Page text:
Weekly Daf #168
Temurah 16-22 - Issue #168
21-27 Nissan 5757 / 28 April-4 May
21-27 Nissan 5757 / 28 April-4 May 1997
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The Forgotten LawsThree thousand laws were forgotten by Israel during the days of mourning for Moshe. When the people approached his successor, Yehoshua, and begged him to ask for these laws to be revealed again by Heaven, he replied "It (the Torah) is not in Heaven" (Devarim 30:12). At a later stage in history they approached the Prophet Shmuel with the same request and he explained his inability to do so based on the passage "These are the commands" (Vayikra 27:34) which implies that after Moshe no new permanent commands will be relayed through a prophet.
Both Yehoshua and Samuel realized that they were restrained from prophetically receiving Divine commands to add on to the ones Moshe had relayed to his people. But Yehoshua did not explain this restraint in the same way as Shmuel did. The reason, explains Maharsha, is because Yehoshua had already heard these commands from Moshe but merely forgot them. Having them restored to his memory by prophecy would therefore not come under the category of new commands. He therefore quoted the other passage which is far more comprehensive in regard to a prophet's limitations by declaring that even a clarification of a Torah command will no longer be communicated through a prophet and can only be decided upon through the wisdom of the Sages.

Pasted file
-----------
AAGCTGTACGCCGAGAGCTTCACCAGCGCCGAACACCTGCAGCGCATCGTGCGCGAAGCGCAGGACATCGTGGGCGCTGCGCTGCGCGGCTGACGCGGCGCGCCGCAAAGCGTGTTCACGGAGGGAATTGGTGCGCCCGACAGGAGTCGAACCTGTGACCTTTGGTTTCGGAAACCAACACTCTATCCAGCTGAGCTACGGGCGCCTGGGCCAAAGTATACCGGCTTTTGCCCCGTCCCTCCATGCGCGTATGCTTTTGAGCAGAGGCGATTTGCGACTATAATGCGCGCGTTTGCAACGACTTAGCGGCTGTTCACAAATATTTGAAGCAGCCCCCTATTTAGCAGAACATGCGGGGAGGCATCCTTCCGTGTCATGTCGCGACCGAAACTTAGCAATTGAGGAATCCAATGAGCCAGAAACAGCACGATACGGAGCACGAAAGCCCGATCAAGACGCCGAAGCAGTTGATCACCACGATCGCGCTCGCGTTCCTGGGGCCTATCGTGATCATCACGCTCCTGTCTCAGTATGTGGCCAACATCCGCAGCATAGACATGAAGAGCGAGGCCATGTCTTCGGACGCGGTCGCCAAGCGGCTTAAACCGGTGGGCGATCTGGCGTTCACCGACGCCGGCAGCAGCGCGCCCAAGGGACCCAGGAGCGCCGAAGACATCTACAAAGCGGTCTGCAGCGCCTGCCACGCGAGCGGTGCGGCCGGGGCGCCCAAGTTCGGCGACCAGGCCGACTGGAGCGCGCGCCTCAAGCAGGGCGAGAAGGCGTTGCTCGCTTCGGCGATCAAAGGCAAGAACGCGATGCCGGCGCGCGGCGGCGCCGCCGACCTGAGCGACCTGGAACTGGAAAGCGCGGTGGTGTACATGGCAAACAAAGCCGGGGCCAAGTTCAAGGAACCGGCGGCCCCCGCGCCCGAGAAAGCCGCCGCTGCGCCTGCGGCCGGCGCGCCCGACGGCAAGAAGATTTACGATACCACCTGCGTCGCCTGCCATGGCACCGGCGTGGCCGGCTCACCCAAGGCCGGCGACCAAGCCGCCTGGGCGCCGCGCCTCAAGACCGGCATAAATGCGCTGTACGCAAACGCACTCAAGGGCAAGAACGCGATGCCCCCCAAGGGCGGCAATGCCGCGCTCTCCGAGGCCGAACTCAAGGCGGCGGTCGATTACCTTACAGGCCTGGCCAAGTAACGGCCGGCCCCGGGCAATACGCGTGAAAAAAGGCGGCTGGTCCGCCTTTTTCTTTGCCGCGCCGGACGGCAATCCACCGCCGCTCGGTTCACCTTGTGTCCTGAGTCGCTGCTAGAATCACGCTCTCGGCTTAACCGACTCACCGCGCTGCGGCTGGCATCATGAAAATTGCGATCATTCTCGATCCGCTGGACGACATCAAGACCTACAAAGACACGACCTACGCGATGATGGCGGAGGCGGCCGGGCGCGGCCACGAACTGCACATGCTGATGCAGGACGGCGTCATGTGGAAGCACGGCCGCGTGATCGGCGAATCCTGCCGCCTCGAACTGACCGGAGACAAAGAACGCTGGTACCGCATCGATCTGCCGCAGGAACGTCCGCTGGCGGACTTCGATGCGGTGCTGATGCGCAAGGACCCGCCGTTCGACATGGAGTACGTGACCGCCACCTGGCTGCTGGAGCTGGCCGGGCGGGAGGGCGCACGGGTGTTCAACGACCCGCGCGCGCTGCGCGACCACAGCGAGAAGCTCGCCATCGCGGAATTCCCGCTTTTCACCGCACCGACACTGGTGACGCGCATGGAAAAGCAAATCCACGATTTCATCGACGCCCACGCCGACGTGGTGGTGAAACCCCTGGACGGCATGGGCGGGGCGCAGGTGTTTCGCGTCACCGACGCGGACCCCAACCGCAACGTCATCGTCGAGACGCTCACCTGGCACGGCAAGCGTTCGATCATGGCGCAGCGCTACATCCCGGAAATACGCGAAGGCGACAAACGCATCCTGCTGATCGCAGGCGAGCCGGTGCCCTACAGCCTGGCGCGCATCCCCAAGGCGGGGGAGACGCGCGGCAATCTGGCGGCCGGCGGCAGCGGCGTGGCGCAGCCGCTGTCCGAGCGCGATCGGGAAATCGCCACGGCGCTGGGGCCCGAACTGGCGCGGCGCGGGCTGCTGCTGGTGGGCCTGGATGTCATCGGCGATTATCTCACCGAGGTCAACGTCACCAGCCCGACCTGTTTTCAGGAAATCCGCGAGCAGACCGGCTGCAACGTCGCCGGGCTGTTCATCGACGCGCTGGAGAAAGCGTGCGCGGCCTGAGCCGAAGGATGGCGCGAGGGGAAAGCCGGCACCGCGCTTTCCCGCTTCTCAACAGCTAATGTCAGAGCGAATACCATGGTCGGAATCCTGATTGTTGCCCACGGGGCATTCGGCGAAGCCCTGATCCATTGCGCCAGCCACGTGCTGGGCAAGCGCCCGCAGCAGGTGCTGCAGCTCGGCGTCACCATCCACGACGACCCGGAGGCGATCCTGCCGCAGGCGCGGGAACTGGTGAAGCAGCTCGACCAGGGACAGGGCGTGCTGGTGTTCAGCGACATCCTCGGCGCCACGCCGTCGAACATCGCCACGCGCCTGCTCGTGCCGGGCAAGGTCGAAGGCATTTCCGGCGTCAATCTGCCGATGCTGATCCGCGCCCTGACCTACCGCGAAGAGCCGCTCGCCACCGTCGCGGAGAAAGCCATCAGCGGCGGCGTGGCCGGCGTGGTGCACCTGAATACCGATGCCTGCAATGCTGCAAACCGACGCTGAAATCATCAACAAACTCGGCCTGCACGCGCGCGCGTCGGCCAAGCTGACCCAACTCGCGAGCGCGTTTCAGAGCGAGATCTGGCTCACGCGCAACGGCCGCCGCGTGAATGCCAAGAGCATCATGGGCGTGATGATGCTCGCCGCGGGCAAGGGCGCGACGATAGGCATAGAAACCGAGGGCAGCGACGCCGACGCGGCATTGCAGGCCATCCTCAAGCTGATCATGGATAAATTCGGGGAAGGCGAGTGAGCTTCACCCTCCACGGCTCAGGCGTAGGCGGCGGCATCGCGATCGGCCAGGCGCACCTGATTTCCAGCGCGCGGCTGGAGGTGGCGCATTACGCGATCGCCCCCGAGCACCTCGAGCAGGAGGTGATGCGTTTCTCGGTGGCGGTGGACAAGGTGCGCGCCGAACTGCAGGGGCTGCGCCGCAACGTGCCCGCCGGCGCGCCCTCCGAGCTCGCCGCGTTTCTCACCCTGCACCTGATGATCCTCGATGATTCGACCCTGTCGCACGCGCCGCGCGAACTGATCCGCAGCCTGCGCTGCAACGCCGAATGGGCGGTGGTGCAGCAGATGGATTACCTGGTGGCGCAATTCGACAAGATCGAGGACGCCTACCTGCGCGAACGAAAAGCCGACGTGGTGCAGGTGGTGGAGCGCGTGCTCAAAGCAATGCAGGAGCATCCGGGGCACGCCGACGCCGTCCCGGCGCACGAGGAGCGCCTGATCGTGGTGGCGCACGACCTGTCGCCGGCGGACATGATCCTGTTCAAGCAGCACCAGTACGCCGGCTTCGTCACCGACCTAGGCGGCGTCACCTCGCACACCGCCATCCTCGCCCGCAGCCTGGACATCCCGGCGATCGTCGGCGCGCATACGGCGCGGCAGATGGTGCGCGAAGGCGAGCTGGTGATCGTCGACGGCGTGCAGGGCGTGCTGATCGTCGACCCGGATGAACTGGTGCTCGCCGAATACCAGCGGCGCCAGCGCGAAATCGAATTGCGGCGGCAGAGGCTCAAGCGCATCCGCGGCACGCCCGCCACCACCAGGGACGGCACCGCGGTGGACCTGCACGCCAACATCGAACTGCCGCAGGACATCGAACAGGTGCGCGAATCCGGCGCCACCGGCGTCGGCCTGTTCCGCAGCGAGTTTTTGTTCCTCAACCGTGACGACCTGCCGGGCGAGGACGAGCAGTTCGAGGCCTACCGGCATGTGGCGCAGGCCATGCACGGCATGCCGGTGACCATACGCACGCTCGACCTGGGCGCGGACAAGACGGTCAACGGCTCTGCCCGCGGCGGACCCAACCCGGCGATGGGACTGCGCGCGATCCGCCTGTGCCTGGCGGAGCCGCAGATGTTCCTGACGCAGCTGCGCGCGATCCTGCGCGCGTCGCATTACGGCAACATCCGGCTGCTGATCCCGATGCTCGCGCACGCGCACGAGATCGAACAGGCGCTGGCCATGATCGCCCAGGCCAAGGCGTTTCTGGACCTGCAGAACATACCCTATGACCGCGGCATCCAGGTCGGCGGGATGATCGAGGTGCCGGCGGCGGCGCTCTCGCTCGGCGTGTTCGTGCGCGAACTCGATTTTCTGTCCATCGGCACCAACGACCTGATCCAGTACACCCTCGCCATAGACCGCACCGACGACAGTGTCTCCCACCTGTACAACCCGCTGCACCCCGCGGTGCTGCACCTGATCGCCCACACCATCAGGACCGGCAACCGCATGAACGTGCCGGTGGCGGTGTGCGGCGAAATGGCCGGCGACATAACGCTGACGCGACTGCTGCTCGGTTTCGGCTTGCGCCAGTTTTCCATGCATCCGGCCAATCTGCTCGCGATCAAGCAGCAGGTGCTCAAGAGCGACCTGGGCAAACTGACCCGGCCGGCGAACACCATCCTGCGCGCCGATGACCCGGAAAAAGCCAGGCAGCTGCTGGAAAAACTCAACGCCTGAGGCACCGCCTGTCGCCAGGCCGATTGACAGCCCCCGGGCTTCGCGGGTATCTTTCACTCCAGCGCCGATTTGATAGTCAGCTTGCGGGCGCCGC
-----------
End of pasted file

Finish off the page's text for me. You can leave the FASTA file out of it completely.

When Gender is a BlemishBoth the olah sacrifice and the asham sacrifice can be brought only from the male animal. But there is a difference in the status of a female animal consecrated for one of these sacrifices.
In regard to a female consecrated for an olah there is a consensus among the Sages that the animal achieves a status of personal sanctity which can only be removed by redemption if the animal develops a blemish. Only then may the money realized from its redemption be utilized for purchasing a male animal to serve as on olah.
But when it comes to a female consecrated for an asham it is the opinion of Rabbi Shimon that its ineligibility because of gender to serve as a sacrifice is in itself considered a blemish, and it may therefore be redeemed without recourse to any physical blemish.
The difference is thus explained by Rashi:
A female fowl qualifies as an olah sacrifice. We can, therefore, not view gender as an absolute blemish in regard to olah and a physical blemish is required for redemption according to all opinions. Since there is no asham sacrifice from fowl and there is never a possibility of a female serving as an asham, Rabbi Shimon considers the gender to be a sufficient blemish to qualify it for redemption.
General Editor: Rabbi Moshe Newman
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